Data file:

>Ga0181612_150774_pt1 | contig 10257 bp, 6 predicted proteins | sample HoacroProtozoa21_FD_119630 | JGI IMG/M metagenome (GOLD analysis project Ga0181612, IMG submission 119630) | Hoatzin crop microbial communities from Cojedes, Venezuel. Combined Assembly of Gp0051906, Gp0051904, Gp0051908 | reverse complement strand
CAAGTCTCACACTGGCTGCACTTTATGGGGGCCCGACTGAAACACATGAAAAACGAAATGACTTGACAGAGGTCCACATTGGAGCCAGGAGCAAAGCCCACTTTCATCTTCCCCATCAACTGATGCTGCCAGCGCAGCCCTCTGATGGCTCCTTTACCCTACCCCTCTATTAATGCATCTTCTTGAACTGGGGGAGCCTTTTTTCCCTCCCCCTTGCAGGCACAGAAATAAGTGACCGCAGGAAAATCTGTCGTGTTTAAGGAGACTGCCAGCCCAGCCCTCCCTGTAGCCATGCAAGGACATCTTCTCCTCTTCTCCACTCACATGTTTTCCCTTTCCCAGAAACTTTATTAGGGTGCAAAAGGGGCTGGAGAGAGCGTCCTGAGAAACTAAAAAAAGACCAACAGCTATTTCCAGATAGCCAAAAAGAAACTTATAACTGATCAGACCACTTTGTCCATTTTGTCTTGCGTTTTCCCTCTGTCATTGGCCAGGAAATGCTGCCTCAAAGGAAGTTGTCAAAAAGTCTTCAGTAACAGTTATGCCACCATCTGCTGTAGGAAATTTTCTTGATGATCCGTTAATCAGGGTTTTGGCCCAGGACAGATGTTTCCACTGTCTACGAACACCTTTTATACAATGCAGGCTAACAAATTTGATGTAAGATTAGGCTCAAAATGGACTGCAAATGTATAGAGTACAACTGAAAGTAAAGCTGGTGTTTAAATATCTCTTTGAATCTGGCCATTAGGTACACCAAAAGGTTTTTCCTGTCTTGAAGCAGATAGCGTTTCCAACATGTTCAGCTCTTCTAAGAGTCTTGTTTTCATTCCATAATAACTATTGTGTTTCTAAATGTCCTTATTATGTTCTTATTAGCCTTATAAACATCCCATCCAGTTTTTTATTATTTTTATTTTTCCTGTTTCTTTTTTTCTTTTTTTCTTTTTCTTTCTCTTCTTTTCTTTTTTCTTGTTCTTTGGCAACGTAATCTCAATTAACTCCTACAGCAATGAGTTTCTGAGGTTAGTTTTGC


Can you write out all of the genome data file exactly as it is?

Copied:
>Ga0181612_150774_pt1 | contig 10257 bp, 6 predicted proteins | sample HoacroProtozoa21_FD_119630 | JGI IMG/M metagenome (GOLD analysis project Ga0181612, IMG submission 119630) | Hoatzin crop microbial communities from Cojedes, Venezuel. Combined Assembly of Gp0051906, Gp0051904, Gp0051908 | reverse complement strand
CAAGTCTCACACTGGCTGCACTTTATGGGGGCCCGACTGAAACACATGAAAAACGAAATGACTTGACAGAGGTCCACATTGGAGCCAGGAGCAAAGCCCACTTTCATCTTCCCCATCAACTGATGCTGCCAGCGCAGCCCTCTGATGGCTCCTTTACCCTACCCCTCTATTAATGCATCTTCTTGAACTGGGGGAGCCTTTTTTCCCTCCCCCTTGCAGGCACAGAAATAAGTGACCGCAGGAAAATCTGTCGTGTTTAAGGAGACTGCCAGCCCAGCCCTCCCTGTAGCCATGCAAGGACATCTTCTCCTCTTCTCCACTCACATGTTTTCCCTTTCCCAGAAACTTTATTAGGGTGCAAAAGGGGCTGGAGAGAGCGTCCTGAGAAACTAAAAAAAGACCAACAGCTATTTCCAGATAGCCAAAAAGAAACTTATAACTGATCAGACCACTTTGTCCATTTTGTCTTGCGTTTTCCCTCTGTCATTGGCCAGGAAATGCTGCCTCAAAGGAAGTTGTCAAAAAGTCTTCAGTAACAGTTATGCCACCATCTGCTGTAGGAAATTTTCTTGATGATCCGTTAATCAGGGTTTTGGCCCAGGACAGATGTTTCCACTGTCTACGAACACCTTTTATACAATGCAGGCTAACAAATTTGATGTAAGATTAGGCTCAAAATGGACTGCAAATGTATAGAGTACAACTGAAAGTAAAGCTGGTGTTTAAATATCTCTTTGAATCTGGCCATTAGGTACACCAAAAGGTTTTTCCTGTCTTGAAGCAGATAGCGTTTCCAACATGTTCAGCTCTTCTAAGAGTCTTGTTTTCATTCCATAATAACTATTGTGTTTCTAAATGTCCTTATTATGTTCTTATTAGCCTTATAAACATCCCATCCAGTTTTTTATTATTTTTATTTTTCCTGTTTCTTTTTTTCTTTTTTTCTTTTTCTTTCTCTTCTTTTCTTTTTTCTTGTTCTTTGGCAACGTAATCTCAATTAACTCCTACAGCAATGAGTTTCTGAGGTTAGTTTTGC